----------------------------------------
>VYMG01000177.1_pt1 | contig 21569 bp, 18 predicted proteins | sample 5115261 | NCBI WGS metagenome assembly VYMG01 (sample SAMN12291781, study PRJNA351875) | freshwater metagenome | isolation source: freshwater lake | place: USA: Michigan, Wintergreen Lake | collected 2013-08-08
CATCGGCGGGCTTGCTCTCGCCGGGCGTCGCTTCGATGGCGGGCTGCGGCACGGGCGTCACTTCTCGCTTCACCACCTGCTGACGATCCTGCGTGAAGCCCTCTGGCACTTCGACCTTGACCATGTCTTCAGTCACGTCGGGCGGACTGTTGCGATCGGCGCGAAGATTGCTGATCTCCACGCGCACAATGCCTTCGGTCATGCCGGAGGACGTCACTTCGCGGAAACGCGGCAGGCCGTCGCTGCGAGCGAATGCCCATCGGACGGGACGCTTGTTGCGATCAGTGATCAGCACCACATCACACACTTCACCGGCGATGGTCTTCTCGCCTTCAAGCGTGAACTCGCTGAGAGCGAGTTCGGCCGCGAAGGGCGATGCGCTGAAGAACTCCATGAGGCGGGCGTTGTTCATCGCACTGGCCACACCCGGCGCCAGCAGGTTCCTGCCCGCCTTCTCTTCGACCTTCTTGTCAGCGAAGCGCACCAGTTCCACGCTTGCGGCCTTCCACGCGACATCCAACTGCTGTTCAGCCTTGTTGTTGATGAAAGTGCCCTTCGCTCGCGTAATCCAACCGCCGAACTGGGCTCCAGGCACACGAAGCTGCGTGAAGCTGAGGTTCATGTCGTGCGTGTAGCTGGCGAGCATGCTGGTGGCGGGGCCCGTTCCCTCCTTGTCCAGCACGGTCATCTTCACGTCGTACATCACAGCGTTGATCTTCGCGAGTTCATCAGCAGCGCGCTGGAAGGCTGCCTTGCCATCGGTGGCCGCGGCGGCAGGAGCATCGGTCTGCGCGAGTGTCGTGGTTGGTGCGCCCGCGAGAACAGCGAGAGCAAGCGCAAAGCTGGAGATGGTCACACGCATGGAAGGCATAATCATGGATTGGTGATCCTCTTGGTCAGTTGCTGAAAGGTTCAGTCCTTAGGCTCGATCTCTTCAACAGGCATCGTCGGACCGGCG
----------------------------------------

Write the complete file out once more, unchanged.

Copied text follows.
>VYMG01000177.1_pt1 | contig 21569 bp, 18 predicted proteins | sample 5115261 | NCBI WGS metagenome assembly VYMG01 (sample SAMN12291781, study PRJNA351875) | freshwater metagenome | isolation source: freshwater lake | place: USA: Michigan, Wintergreen Lake | collected 2013-08-08
CATCGGCGGGCTTGCTCTCGCCGGGCGTCGCTTCGATGGCGGGCTGCGGCACGGGCGTCACTTCTCGCTTCACCACCTGCTGACGATCCTGCGTGAAGCCCTCTGGCACTTCGACCTTGACCATGTCTTCAGTCACGTCGGGCGGACTGTTGCGATCGGCGCGAAGATTGCTGATCTCCACGCGCACAATGCCTTCGGTCATGCCGGAGGACGTCACTTCGCGGAAACGCGGCAGGCCGTCGCTGCGAGCGAATGCCCATCGGACGGGACGCTTGTTGCGATCAGTGATCAGCACCACATCACACACTTCACCGGCGATGGTCTTCTCGCCTTCAAGCGTGAACTCGCTGAGAGCGAGTTCGGCCGCGAAGGGCGATGCGCTGAAGAACTCCATGAGGCGGGCGTTGTTCATCGCACTGGCCACACCCGGCGCCAGCAGGTTCCTGCCCGCCTTCTCTTCGACCTTCTTGTCAGCGAAGCGCACCAGTTCCACGCTTGCGGCCTTCCACGCGACATCCAACTGCTGTTCAGCCTTGTTGTTGATGAAAGTGCCCTTCGCTCGCGTAATCCAACCGCCGAACTGGGCTCCAGGCACACGAAGCTGCGTGAAGCTGAGGTTCATGTCGTGCGTGTAGCTGGCGAGCATGCTGGTGGCGGGGCCCGTTCCCTCCTTGTCCAGCACGGTCATCTTCACGTCGTACATCACAGCGTTGATCTTCGCGAGTTCATCAGCAGCGCGCTGGAAGGCTGCCTTGCCATCGGTGGCCGCGGCGGCAGGAGCATCGGTCTGCGCGAGTGTCGTGGTTGGTGCGCCCGCGAGAACAGCGAGAGCAAGCGCAAAGCTGGAGATGGTCACACGCATGGAAGGCATAATCATGGATTGGTGATCCTCTTGGTCAGTTGCTGAAAGGTTCAGTCCTTAGGCTCGATCTCTTCAACAGGCATCGTCGGACCGGCG